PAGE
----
The Case for Philosophy in America's High Schools -- Part 6: Keeping Students Uncertain

Far from giving students "the answers" to philosophical questions, a teacher should keep students uncertain by making every answer as plausible as possible. Both the strengths and weaknesses of each answer's claims are critically evaluated, while the question itself remains unresolved. Doing anything else would be brainwashing students. How one answers these questions is for each student alone to decide. Teachers naturally want to be helpful to students, but not too helpful lest students become dependent on them as authority figures, thereby undermining the very thing teachers try to teach students - having the courage to think for themselves.

Every theory must be fairly presented and robustly critiqued, so that students can see how each answer is impartially dealt with. Such evenhanded treatment is crucial at the high-school level, when student expectations are being fashioned for life about the need for impartiality towards all points of view. See parts three, four, and five in this series for a few examples.

Since these articles are intended for teachers interested in teaching philosophy to high-school seniors, seven assignments follow that deal with different kinds of philosophical questions. The purpose of these exercises isn't, of course, to have students arrive at definitive answers, but rather to encourage them to begin thinking about these questions early in life.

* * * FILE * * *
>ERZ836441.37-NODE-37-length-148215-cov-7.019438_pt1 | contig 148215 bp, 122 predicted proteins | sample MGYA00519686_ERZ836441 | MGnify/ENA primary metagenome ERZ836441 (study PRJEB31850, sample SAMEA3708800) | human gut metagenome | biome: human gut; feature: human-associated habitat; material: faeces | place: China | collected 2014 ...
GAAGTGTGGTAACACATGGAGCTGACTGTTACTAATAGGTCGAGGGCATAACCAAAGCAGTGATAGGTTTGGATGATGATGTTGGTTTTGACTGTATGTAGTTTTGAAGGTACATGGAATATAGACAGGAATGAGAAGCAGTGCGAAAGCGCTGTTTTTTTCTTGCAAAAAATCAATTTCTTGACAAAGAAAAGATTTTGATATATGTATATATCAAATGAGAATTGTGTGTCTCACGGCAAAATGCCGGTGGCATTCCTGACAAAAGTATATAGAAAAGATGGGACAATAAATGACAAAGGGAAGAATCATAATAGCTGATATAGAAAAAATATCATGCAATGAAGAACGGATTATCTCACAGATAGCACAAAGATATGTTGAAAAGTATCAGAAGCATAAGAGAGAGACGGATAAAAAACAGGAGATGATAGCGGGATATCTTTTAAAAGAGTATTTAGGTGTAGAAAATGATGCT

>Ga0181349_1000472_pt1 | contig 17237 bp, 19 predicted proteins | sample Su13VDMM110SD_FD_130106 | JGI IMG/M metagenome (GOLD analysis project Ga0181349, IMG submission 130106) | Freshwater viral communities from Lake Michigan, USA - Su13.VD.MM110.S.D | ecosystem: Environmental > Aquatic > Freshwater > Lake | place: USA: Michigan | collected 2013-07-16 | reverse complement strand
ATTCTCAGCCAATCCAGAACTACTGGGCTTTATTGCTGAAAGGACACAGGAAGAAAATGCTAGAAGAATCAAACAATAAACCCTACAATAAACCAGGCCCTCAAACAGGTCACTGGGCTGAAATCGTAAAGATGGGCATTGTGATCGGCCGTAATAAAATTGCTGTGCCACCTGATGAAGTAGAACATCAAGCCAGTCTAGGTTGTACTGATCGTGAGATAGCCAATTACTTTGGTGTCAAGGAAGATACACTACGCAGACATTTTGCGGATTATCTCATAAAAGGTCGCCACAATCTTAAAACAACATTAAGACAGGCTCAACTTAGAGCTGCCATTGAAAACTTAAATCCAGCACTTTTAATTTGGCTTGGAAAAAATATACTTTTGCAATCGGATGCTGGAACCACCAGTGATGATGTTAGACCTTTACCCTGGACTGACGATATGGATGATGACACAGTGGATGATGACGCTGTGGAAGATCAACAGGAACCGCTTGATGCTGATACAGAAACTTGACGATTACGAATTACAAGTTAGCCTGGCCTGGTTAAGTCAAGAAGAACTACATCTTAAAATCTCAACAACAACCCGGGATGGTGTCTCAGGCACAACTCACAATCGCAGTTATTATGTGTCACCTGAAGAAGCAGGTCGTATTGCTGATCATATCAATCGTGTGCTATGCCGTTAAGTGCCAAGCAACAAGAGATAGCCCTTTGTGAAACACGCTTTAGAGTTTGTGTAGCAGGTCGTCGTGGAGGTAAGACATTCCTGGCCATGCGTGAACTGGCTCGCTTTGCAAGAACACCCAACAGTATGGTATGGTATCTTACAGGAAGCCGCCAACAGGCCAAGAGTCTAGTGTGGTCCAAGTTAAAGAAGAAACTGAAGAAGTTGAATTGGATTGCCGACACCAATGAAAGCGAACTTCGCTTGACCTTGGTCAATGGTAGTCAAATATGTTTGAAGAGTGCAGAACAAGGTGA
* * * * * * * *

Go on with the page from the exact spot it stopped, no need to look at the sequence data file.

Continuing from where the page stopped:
1. "Ex concessis" Refutation

One can refute an argument or theory by exposing its internal inconsistencies. One accepts as true the theory's premises or conclusion, and then proceeds to show how the theory contradicts itself. This mode of refutation is called "ex concessis" or "from the things which have been conceded" to be true by the theory's opponent. Simply put, one refutes the theory by the theory itself.

For example, behaviorism claims that man's behavior, beliefs, decisions, and theories are conditioned or determined by chemical, neurological, unconscious, sociological, historical, or economic factors. According to this theory, man, "the master of his fate and the captain of his soul," is really the puppet of conditioning factors. To refute the reasoning of this theory, one accepts (or "concedes") the argument as true and then turns it back upon itself as follows:

Is behaviorism a theory? If it is a theory, is it a conditioned theory? If not, why would it be exempt from the fate of other conditioned theories?

If it is a conditioned theory, is it advanced as truth or falsehood? If it is advanced as truth, is its truth accepted on faith or on evidence? If on evidence, why has this evidence been accepted?

If it has been accepted because one is conditioned to accept it, then one has not objectively examined the evidence. One has no evidence of the theory's truth apart from the claim that one is conditioned to accept it as true. But this would be arguing in a vicious circle or begging the question, since the theory's truth is the very thing at issue.

If, on the other hand, the evidence is accepted because one has objectively examined it and upon that basis has concluded that man is conditioned, then one would be contradicting the theory that one holds an idea because one is conditioned to do so.

In the first case, the behaviorist can offer no proof for his theory; in the second, he is caught in a self-contradiction. With no proof for his theory, his claim is groundless, his defense is pointless, and his advocacy is senseless. Caught in a self-contradiction, the behaviorist can lay no claim at being a scientist.

Role-play a behaviorist and respond to this argument in 500 words.

2. Ideas as Weapons